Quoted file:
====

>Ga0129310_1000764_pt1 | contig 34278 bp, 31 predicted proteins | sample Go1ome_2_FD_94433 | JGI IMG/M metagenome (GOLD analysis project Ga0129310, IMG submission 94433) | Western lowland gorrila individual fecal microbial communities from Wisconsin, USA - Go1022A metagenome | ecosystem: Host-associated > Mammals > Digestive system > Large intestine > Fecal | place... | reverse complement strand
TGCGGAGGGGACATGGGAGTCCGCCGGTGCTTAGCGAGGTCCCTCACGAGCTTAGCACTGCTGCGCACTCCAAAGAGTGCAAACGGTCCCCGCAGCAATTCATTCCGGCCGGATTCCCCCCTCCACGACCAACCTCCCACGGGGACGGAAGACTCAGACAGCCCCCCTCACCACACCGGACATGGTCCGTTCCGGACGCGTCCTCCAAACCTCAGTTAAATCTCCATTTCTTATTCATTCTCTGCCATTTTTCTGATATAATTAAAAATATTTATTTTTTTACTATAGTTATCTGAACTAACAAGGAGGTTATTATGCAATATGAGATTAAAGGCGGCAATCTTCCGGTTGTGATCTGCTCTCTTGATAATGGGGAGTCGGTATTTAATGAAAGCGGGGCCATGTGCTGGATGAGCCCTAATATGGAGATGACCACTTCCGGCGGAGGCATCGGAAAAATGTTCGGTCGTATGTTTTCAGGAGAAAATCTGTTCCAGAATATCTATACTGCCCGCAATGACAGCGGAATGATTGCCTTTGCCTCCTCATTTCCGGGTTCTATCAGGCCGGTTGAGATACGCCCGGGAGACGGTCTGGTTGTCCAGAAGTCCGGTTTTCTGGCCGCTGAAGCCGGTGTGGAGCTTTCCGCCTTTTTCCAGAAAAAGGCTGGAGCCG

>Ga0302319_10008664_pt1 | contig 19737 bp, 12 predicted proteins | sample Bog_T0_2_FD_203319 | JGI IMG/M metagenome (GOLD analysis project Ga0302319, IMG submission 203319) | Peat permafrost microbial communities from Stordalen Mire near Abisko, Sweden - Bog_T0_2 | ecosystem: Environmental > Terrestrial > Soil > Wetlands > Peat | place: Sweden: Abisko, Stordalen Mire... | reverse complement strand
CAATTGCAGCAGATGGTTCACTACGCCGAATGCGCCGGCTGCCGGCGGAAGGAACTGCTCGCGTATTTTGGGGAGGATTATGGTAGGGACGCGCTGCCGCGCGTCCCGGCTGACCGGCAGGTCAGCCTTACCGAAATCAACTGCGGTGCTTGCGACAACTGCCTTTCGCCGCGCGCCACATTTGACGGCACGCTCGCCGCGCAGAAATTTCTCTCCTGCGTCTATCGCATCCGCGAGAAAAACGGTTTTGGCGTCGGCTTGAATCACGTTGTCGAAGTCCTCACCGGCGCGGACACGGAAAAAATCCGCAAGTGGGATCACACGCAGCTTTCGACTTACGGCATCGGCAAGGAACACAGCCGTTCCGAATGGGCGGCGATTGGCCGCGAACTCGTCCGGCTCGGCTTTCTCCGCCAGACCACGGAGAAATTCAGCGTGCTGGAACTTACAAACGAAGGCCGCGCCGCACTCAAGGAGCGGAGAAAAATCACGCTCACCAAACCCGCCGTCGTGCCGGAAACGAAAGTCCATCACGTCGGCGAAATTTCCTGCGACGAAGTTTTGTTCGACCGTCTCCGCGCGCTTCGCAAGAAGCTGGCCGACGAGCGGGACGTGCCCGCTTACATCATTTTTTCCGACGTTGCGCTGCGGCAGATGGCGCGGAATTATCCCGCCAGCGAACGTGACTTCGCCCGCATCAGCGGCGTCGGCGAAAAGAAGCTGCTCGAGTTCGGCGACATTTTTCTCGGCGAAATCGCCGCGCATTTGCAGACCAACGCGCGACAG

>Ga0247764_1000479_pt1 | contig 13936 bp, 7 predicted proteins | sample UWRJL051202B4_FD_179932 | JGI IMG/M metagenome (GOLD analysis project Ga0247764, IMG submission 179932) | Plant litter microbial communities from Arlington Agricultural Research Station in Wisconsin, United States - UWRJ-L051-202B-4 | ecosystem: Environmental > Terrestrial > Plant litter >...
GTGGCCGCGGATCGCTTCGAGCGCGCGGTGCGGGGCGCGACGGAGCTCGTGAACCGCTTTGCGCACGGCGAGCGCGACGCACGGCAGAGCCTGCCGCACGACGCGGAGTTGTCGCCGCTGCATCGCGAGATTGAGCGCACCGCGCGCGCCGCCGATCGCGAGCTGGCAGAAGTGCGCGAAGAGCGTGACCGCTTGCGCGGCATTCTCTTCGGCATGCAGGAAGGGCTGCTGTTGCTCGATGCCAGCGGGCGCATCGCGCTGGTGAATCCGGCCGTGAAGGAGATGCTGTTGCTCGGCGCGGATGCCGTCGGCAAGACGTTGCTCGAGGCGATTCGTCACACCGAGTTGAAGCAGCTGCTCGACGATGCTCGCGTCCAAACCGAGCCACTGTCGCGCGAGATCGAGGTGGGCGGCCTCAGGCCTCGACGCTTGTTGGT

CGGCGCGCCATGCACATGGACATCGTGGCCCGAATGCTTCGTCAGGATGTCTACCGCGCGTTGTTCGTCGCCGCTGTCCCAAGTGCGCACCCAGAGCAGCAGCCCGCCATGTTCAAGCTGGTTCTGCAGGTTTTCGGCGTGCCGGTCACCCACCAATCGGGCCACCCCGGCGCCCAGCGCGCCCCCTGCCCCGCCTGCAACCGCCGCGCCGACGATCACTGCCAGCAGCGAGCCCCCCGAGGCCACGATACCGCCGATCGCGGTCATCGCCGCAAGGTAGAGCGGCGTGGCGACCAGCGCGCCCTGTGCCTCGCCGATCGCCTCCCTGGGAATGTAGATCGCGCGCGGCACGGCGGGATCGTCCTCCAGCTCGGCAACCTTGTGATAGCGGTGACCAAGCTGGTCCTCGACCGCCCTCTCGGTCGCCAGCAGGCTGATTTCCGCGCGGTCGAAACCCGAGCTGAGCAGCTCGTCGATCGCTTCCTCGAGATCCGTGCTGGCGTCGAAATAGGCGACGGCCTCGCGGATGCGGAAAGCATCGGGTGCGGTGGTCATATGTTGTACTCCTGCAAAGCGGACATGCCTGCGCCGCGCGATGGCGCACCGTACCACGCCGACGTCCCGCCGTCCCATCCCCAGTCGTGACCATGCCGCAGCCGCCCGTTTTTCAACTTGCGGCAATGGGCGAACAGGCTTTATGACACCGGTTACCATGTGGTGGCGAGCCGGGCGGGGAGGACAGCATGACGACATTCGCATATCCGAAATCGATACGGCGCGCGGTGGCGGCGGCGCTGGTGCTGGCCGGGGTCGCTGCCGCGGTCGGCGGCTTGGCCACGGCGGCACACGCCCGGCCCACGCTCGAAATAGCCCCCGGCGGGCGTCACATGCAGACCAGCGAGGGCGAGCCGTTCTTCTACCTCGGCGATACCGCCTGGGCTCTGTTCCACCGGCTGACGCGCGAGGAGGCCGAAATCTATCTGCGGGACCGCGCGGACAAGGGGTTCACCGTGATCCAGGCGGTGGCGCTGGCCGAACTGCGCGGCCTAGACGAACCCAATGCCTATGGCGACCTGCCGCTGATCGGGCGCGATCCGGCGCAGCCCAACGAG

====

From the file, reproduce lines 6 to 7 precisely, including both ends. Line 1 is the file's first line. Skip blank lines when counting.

GTGGCCGCGGATCGCTTCGAGCGCGCGGTGCGGGGCGCGACGGAGCTCGTGAACCGCTTTGCGCACGGCGAGCGCGACGCACGGCAGAGCCTGCCGCACGACGCGGAGTTGTCGCCGCTGCATCGCGAGATTGAGCGCACCGCGCGCGCCGCCGATCGCGAGCTGGCAGAAGTGCGCGAAGAGCGTGACCGCTTGCGCGGCATTCTCTTCGGCATGCAGGAAGGGCTGCTGTTGCTCGATGCCAGCGGGCGCATCGCGCTGGTGAATCCGGCCGTGAAGGAGATGCTGTTGCTCGGCGCGGATGCCGTCGGCAAGACGTTGCTCGAGGCGATTCGTCACACCGAGTTGAAGCAGCTGCTCGACGATGCTCGCGTCCAAACCGAGCCACTGTCGCGCGAGATCGAGGTGGGCGGCCTCAGGCCTCGACGCTTGTTGGT

CGGCGCGCCATGCACATGGACATCGTGGCCCGAATGCTTCGTCAGGATGTCTACCGCGCGTTGTTCGTCGCCGCTGTCCCAAGTGCGCACCCAGAGCAGCAGCCCGCCATGTTCAAGCTGGTTCTGCAGGTTTTCGGCGTGCCGGTCACCCACCAATCGGGCCACCCCGGCGCCCAGCGCGCCCCCTGCCCCGCCTGCAACCGCCGCGCCGACGATCACTGCCAGCAGCGAGCCCCCCGAGGCCACGATACCGCCGATCGCGGTCATCGCCGCAAGGTAGAGCGGCGTGGCGACCAGCGCGCCCTGTGCCTCGCCGATCGCCTCCCTGGGAATGTAGATCGCGCGCGGCACGGCGGGATCGTCCTCCAGCTCGGCAACCTTGTGATAGCGGTGACCAAGCTGGTCCTCGACCGCCCTCTCGGTCGCCAGCAGGCTGATTTCCGCGCGGTCGAAACCCGAGCTGAGCAGCTCGTCGATCGCTTCCTCGAGATCCGTGCTGGCGTCGAAATAGGCGACGGCCTCGCGGATGCGGAAAGCATCGGGTGCGGTGGTCATATGTTGTACTCCTGCAAAGCGGACATGCCTGCGCCGCGCGATGGCGCACCGTACCACGCCGACGTCCCGCCGTCCCATCCCCAGTCGTGACCATGCCGCAGCCGCCCGTTTTTCAACTTGCGGCAATGGGCGAACAGGCTTTATGACACCGGTTACCATGTGGTGGCGAGCCGGGCGGGGAGGACAGCATGACGACATTCGCATATCCGAAATCGATACGGCGCGCGGTGGCGGCGGCGCTGGTGCTGGCCGGGGTCGCTGCCGCGGTCGGCGGCTTGGCCACGGCGGCACACGCCCGGCCCACGCTCGAAATAGCCCCCGGCGGGCGTCACATGCAGACCAGCGAGGGCGAGCCGTTCTTCTACCTCGGCGATACCGCCTGGGCTCTGTTCCACCGGCTGACGCGCGAGGAGGCCGAAATCTATCTGCGGGACCGCGCGGACAAGGGGTTCACCGTGATCCAGGCGGTGGCGCTGGCCGAACTGCGCGGCCTAGACGAACCCAATGCCTATGGCGACCTGCCGCTGATCGGGCGCGATCCGGCGCAGCCCAACGAG